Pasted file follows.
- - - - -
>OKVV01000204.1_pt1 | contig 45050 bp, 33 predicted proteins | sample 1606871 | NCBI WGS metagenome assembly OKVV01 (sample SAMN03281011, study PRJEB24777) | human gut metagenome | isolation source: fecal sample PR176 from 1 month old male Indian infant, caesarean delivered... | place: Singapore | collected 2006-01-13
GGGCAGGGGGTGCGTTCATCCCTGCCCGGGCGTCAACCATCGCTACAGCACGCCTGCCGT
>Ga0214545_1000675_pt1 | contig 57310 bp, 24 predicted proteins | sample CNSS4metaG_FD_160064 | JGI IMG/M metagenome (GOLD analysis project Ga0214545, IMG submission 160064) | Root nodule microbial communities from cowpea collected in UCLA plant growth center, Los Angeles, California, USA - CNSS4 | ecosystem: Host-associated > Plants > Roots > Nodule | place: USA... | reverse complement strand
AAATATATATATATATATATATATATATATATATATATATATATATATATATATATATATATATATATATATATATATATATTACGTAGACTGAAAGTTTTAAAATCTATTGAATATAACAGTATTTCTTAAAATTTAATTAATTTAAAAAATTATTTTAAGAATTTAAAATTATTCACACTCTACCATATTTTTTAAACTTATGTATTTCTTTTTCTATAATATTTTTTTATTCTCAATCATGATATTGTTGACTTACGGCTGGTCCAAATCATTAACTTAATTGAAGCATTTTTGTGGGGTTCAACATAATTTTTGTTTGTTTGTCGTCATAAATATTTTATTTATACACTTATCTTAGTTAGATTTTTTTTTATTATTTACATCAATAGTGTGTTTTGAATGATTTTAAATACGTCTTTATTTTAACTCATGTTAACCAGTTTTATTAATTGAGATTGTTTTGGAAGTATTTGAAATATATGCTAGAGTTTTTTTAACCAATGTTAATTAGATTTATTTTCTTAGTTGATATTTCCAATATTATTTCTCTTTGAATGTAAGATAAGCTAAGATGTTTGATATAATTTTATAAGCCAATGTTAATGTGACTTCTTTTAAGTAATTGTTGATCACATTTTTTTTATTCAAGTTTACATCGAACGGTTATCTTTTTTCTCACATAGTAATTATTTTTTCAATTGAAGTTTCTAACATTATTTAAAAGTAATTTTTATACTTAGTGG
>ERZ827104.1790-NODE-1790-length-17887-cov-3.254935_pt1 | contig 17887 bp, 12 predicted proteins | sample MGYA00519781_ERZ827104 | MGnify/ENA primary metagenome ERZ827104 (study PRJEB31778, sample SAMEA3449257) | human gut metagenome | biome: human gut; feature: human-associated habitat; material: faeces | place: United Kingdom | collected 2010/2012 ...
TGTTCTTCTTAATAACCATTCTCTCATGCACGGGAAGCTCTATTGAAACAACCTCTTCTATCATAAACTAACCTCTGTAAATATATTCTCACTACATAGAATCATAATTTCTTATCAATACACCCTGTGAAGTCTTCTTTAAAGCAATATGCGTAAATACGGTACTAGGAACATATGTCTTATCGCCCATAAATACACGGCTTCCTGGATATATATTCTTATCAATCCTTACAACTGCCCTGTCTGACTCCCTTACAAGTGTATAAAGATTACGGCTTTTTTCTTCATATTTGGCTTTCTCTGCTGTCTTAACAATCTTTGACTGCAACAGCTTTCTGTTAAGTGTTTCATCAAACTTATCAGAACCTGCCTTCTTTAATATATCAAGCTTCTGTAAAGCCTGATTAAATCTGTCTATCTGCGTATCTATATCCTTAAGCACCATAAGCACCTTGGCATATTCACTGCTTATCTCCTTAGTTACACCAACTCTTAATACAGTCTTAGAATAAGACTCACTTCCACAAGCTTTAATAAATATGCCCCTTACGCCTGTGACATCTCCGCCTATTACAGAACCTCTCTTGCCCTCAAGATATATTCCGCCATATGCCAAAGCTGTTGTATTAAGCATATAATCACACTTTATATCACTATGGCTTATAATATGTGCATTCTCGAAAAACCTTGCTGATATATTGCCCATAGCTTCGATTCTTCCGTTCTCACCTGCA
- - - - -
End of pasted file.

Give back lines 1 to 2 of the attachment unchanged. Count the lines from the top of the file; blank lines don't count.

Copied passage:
>OKVV01000204.1_pt1 | contig 45050 bp, 33 predicted proteins | sample 1606871 | NCBI WGS metagenome assembly OKVV01 (sample SAMN03281011, study PRJEB24777) | human gut metagenome | isolation source: fecal sample PR176 from 1 month old male Indian infant, caesarean delivered... | place: Singapore | collected 2006-01-13
GGGCAGGGGGTGCGTTCATCCCTGCCCGGGCGTCAACCATCGCTACAGCACGCCTGCCGT